The 2017-2018 Visiting Writers Series opens with a reading by novelist Alena Graedon on Tuesday, September 19 at 4:30 p.m. in the Great Hall Auditorium on Monmouth University’s campus.

Alena Graedon’s first novel, The Word Exchange, was a New York Times Editors’ Choice and Paperback Row pick, and selected as a best novel of 2014 by Kirkus. It has been translated into eight languages. She has twice been a MacDowell Colony Fellow (2012 and 2017), and has also received fellowships at Yaddo, Ucross, The Virginia Center for the Arts, The Vermont Studio Center, and Jentel. Her nonfiction has been published in The New York Times Book Review,, The Believer magazine, Guernica, and Post Road among other publications. A native of Durham, NC, Graedon is a graduate of Brown University and Columbia University’s MFA program, and she is an Assistant Professor of English at Monmouth University. She lives in Brooklyn, New York. She is currently at work on her second novel and a collection of short stories.

On her first novel, The New York Times writes, “Clever, breathless and sportively Hegelian in theme (the book has three sections — Thesis, Antithesis and Synthesis), The Word Exchange combines the jaunty energy of youngish adult fiction (boyfriend trouble, parent conflicts, peer pressure and post-collegiate jitters) with the spine-tingling chill of the science-fiction conspiracy genre… a nervy, nerdy dystopic thriller set in New York City in the very near future, the risk of “suddenly becoming stupid” is not notional, it’s actual. A highly contagious, sometimes fatal virus called “word flu” has leapt from computers to their users, corrupting not only written language but also spoken words with gibberish and scaring the “pask” out of infected netizens.”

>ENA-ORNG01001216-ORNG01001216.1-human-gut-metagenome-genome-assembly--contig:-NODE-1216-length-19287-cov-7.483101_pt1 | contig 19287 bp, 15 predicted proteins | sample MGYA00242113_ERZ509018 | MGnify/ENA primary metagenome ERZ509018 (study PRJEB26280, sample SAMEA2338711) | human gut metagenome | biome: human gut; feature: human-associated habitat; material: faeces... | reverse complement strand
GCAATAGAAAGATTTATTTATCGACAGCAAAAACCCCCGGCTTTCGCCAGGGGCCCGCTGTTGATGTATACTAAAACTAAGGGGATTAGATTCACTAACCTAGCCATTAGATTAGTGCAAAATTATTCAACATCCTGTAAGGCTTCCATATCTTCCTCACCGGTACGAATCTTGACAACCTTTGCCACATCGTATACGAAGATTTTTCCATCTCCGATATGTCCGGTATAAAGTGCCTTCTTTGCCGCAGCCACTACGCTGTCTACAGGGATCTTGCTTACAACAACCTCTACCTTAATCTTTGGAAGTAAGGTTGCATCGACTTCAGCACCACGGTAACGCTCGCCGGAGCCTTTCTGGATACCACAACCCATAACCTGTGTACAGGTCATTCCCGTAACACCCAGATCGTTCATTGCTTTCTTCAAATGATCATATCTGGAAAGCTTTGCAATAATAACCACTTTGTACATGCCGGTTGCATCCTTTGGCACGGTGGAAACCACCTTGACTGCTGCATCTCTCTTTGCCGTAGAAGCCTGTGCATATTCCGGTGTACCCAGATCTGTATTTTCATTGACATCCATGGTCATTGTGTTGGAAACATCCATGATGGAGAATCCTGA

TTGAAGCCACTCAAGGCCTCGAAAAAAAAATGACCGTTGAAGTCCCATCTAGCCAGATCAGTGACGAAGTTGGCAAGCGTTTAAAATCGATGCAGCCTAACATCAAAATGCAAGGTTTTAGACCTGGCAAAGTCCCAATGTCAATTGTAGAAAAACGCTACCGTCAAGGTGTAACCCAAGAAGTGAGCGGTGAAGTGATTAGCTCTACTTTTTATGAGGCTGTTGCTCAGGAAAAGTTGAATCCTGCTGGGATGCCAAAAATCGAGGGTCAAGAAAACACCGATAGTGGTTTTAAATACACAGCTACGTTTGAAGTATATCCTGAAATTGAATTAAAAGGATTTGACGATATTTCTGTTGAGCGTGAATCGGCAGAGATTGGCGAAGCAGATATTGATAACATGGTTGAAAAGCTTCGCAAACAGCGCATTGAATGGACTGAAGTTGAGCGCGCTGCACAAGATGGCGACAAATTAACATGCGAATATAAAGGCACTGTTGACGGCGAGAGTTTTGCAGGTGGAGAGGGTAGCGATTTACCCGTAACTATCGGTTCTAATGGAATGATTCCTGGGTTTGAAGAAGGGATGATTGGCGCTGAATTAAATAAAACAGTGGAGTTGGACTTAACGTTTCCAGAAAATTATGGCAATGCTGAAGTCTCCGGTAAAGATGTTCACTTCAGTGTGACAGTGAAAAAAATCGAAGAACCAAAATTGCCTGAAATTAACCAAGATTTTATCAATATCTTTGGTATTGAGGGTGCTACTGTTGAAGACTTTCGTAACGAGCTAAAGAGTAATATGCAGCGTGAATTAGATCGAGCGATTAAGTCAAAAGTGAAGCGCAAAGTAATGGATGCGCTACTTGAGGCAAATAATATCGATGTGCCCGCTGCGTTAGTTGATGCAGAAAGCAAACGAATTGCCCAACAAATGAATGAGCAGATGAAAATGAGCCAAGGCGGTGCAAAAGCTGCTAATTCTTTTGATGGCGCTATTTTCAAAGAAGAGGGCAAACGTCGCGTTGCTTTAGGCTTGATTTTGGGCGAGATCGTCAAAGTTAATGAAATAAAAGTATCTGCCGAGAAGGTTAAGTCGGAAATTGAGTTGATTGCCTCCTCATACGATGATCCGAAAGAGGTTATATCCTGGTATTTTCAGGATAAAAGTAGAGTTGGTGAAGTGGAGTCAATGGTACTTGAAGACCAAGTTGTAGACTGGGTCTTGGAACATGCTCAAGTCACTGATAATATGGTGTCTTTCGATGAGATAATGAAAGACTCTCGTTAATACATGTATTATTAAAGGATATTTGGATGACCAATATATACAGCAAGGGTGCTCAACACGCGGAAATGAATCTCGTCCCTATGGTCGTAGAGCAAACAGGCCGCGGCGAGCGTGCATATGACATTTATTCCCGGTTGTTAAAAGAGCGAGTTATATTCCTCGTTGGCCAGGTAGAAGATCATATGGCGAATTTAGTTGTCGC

When asked about her writing process, Alena offered these words, “The best advice I got about writing came from a former professor, the wonderful fiction writer Sam Lipsyte. He said: ‘Focus on the words in front of you. It’s a deceptively simple instruction, but it’s how I did a thing that seemed a little impossible to me, fraught and full of hubris: write a first novel.’ I took it to mean: don’t worry about the giant schism between the book you hoped to write and the one you’re actually writing, forget about what’s happening in the “literary world”—don’t try to fit into or deviate from trends, don’t think about who may read the book one day, or if anyone will. Just write several sentences that you don’t hate. Write some more sentences. And then, when you have what feels like enough sentences, go back over them, and revise them until they’re doing more or less what you want them to be doing, with as much vitality and strangeness–and generosity for your characters–as you can. While doing this, try to laugh at yourself as often as possible, while simultaneously taking yourself completely seriously.”

Monmouth University’s Center for the Arts Visiting Writers Series brings the most celebrated poets and authors from around the world (Andrei Codrescu, Colm Tóibín, Adam Zagajewski,) and our own back yard (Long Branch’s own US Poet Laureate, Robert Pinsky) to the beautiful auditorium of the University’s centerpiece, the historic Great Hall. For additional information, please contact the director of the Visiting Writers Series, Michael Thomas at 732-263-5635 or visit online at